Bridging the Academic and Industry Gap

A reflection of one actuary’s journey so far…

In 2020, I took an opportunity to join a formal research journey even though, for the last 30 years, I have been doing non-academic research.

While I await submitting my thesis —marking the end of this journey — I began thinking about the importance of bridging the gaps between the learnings of the academic and the practitioners’ worlds.

I have spent 30 years in the insurance industry working in actuarial and risk management. My career led me to roles in risk management, allowing me to look at insurance, financial and enterprise-level risks from an actuarial standpoint but with a risk manager lens.

Yet, having spent the last three years as a formal part-time researcher with a continuing practitioner role, I am fascinated to find the pearls on both sides of the shore that academics and practitioners are unaware of.

Both sides of the professions remain disjointed, unaware of developments on each side. To solve the many problems facing industries, academics and industry professionals must join hands.

How do we close the knowledge gap?

In a fast-changing world, time is of the essence. Research is one of the key priorities of academics, who need to keep up with trends whereas practitioners, who are short on time, can find it difficult staying up to speed with new developments.  Given this mismatch between the demand and supply of time, academics can provide a perfect solution to address practitioners’ problems.

Many regulators worldwide struggle to communicate the benefits of risk management across the financial industry, and considerable time and effort is spent on various regulations, compliance, failures, and even fines for non-compliance.

For example, Australian Prudential Regulatory Authority (APRA) wrote to all general insurance companies in October 2022[1] about the weaknesses they identified in risk management practices through self-assessment processes conducted in July 2021. They outlined in their letter that the non-participating insurers should consider conducting their self-assessments and adapting the learnings to their operations.

The Prudential Regulation Authority (“PRA”) fined Credit Suisse International (“CSI”) and Credit Suisse Securities (Europe) Ltd (“CSSEL”, together with CSI, the “Firms”) £87 million for significant failures in risk management and governance between 1 January 2020 and 31 March 2021, in connection with the Firms’ exposures to Archegos Capital Management (“Archegos”)[2]. This is the PRA’s highest fine and the only time a PRA enforcement investigation has established breaches of four PRA Fundamental Rules.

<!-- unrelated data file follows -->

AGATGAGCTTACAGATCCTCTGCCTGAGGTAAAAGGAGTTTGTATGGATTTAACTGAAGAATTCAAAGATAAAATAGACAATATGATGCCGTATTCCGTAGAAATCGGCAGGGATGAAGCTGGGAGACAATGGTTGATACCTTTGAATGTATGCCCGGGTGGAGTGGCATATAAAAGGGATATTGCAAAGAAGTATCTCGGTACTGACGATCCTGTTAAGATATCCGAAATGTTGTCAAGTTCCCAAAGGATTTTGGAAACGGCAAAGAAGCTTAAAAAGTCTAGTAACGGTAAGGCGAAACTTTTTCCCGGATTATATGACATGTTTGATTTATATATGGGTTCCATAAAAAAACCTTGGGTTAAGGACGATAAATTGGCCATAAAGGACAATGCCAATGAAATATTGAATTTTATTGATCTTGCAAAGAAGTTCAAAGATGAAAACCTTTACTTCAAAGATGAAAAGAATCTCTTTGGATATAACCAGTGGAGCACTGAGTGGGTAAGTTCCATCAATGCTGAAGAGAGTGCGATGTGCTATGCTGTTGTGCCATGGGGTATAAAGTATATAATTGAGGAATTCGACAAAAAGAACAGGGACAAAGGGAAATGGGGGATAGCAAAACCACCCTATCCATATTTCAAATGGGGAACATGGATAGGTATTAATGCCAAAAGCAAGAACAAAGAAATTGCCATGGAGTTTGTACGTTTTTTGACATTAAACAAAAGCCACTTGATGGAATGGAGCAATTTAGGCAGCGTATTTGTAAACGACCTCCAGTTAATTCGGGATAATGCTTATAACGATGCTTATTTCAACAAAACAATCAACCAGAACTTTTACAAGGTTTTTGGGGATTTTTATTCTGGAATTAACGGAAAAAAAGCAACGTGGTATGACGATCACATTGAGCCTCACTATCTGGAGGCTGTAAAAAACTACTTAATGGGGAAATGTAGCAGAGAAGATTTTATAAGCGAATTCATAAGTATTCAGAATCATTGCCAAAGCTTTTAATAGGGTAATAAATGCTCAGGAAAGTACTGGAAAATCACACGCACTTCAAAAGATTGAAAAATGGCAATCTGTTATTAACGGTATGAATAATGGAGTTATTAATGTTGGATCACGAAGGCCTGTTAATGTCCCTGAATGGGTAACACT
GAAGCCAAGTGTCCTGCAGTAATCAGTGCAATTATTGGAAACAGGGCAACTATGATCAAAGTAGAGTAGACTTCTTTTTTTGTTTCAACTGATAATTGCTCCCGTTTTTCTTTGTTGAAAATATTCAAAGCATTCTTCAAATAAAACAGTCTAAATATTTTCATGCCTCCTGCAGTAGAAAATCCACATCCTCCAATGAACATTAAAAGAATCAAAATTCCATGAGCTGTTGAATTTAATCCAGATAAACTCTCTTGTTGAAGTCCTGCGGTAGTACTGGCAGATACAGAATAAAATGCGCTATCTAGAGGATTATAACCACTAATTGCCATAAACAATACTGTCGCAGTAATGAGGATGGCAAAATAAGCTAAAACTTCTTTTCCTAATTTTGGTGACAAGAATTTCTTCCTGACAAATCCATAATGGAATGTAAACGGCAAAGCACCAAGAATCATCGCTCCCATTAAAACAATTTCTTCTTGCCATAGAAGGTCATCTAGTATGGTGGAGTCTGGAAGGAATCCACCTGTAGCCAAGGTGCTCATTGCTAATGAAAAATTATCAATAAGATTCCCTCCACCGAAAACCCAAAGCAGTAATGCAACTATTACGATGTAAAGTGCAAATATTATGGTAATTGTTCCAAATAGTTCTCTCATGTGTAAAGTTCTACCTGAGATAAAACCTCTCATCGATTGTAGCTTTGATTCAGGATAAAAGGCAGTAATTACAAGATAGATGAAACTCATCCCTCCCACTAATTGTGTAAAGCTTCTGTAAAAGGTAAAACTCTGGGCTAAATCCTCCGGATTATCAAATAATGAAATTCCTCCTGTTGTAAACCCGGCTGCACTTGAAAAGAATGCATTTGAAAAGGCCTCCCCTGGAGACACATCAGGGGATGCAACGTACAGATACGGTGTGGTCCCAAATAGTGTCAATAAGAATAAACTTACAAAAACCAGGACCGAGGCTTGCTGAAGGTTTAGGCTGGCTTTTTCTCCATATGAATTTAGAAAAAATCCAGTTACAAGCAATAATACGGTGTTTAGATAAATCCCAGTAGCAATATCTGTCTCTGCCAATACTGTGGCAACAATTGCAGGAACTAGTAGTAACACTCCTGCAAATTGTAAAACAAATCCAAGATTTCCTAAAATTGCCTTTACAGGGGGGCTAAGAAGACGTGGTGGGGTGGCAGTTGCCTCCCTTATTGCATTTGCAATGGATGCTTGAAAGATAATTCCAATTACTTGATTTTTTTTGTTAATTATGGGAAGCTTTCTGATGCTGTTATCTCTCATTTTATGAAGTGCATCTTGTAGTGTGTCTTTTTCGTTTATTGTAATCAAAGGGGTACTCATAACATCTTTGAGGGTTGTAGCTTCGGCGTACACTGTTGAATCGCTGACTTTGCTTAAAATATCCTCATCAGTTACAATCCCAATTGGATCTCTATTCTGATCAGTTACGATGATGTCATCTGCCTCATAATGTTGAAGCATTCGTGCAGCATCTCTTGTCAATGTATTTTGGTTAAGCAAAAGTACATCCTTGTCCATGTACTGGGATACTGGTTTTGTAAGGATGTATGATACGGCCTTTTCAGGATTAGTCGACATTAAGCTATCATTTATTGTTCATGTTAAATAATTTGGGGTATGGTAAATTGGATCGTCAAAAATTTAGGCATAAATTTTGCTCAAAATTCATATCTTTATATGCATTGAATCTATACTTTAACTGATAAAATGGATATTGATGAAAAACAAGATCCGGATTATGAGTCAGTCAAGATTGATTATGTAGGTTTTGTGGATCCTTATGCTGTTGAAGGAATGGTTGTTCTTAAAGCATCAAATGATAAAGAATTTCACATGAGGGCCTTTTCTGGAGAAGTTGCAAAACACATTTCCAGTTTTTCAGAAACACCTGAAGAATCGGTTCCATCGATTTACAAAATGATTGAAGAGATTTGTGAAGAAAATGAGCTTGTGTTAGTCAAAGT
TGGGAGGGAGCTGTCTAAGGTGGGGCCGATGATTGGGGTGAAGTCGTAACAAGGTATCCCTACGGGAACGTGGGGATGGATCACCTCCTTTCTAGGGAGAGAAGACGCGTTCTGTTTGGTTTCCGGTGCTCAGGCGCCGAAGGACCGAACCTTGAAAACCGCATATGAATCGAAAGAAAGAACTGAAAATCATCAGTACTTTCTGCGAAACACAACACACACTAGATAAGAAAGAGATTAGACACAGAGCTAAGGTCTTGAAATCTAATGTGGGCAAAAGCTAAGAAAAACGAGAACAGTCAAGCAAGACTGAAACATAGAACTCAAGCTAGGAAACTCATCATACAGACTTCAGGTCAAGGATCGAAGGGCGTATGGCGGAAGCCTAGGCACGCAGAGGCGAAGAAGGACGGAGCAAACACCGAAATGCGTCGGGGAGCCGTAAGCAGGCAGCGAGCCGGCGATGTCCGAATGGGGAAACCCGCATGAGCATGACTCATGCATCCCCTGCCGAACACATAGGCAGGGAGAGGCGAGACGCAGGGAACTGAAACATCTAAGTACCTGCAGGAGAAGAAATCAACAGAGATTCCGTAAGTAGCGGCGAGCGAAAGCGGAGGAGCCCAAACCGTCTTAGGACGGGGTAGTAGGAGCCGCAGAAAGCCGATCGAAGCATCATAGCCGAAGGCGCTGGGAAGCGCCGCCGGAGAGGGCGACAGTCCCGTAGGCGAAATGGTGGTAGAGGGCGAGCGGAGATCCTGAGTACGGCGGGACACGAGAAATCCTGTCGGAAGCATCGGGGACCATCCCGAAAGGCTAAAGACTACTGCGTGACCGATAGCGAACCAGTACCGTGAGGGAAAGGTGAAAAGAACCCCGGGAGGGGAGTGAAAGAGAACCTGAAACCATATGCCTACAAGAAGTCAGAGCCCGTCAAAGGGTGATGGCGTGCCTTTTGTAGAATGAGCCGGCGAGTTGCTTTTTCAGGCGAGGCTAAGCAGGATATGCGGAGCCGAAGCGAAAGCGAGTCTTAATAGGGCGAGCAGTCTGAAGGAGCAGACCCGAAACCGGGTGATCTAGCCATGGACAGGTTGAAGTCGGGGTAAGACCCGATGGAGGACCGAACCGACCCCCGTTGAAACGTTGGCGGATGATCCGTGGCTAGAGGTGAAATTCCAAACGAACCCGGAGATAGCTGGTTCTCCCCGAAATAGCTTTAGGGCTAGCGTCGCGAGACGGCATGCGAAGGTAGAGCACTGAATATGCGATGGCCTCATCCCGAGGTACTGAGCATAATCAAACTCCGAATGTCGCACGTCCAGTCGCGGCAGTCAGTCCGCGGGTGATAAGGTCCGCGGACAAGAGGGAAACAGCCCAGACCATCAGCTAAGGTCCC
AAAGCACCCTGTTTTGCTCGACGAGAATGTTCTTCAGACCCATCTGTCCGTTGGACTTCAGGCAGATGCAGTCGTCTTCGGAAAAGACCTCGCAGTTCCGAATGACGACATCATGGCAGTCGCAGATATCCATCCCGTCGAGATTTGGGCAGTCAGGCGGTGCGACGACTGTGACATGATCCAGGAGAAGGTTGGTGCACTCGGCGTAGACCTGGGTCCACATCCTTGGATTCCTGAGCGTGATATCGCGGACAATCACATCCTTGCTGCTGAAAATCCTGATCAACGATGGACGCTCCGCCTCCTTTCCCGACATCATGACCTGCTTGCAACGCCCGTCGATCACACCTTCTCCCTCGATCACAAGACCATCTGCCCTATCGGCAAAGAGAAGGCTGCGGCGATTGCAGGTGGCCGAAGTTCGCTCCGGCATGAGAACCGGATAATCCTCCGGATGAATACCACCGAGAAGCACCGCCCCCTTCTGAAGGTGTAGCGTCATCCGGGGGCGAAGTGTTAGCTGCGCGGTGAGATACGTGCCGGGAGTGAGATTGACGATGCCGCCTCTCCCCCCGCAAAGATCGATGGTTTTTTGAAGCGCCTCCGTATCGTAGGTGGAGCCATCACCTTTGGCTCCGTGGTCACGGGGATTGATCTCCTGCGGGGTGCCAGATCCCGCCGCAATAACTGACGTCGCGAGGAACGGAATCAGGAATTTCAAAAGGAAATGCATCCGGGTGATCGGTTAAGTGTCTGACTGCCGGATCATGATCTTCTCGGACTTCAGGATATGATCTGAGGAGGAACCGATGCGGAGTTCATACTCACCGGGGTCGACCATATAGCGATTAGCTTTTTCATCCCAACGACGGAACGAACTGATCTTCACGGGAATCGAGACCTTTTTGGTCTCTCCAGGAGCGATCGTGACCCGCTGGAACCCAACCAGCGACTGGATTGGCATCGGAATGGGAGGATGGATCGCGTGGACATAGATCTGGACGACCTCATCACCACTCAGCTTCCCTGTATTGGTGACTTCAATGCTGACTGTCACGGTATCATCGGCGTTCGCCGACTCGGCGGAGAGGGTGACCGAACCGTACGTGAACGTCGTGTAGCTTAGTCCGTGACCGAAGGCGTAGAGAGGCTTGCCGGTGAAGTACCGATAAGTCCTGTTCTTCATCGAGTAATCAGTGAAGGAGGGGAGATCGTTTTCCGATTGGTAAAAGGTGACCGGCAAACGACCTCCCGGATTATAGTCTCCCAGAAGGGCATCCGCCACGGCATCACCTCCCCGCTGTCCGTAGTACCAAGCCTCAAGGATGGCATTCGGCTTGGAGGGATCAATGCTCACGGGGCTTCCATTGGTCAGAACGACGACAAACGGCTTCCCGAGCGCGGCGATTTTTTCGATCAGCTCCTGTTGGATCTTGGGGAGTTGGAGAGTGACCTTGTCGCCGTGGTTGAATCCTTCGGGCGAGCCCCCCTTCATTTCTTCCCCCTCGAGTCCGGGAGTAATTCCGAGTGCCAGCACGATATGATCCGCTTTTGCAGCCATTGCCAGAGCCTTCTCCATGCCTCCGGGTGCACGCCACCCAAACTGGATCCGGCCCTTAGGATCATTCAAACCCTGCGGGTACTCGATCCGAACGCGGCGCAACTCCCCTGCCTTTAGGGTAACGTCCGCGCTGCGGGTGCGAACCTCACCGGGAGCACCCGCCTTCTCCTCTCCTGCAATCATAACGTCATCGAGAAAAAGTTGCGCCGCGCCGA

In the last twenty years, the academic world has repeatedly proven the benefits of enterprise risk management on firm performance. It has been statistically proven that enterprise risk management (ERM) positively impacts returns on equity and assets, solvency, efficiency, combined ratio, and more.

For example, from 2007 to 2015, Bohnert et al. (2019)[3] analysed ERM’s impact on European insurance companies’ shareholder value by capturing the development towards Solvency-II. They studied 41 insurance companies during this period and used Tobin Q to measure the market-based firm value on the implementation of ERM. They found that the implementation of ERM improved the firm value by 6.5%. Another author, Eckles et al. (2015)[4], who studied companies that adopted ERM between 1995 and 2008, found that ERM helped reduce risk by 14%.

Quantifying firm value in dollar terms on the ERM’s benefits brings shareholders into play. The dollar value necessitates shareholders’ involvement in implementing ERM rather than just a push from the regulator for compliance. This shifts from compliance-based risk management to proactive risk management.

Since the development of ERM over 20 years ago, I have yet to observe such quantification of its benefits in the practitioner’s world. However, regulators have only to utilise such research already published in reputed journals (as mentioned above) to communicate the benefits of ERM to shareholders, making them more interested.  

Academic research is often under-utilised, published in journals that practitioners are unaware of or disregard due to being seen as academic, rather than practical; their research, though on industry problems, remains between the covers of those journals.

With the fast-changing world of new and emerging risks, academics can work alongside consultants to solve problems. Many researchers have assessed the impact of implementing the Solvency-II regime in European countries, which can be useful for countries considering risk-based capital regimes and identifying deficiencies. If the research were shared efficiently, more researchers would be aware of the industry’s practical issues, bridging the gap between academic and commercial.

One of the challenges faced across different continents is ERM embedding within industries and organisations. This question is addressed qualitatively in the industry by assessing ERM maturity. Some rating agencies, like S&P Global, have developed ERM rating tools. In contrast, risk management researchers have also developed an ERM index or ERM scale based on a risk management framework to assess the current level of ERM embedding within the organisation or the industry.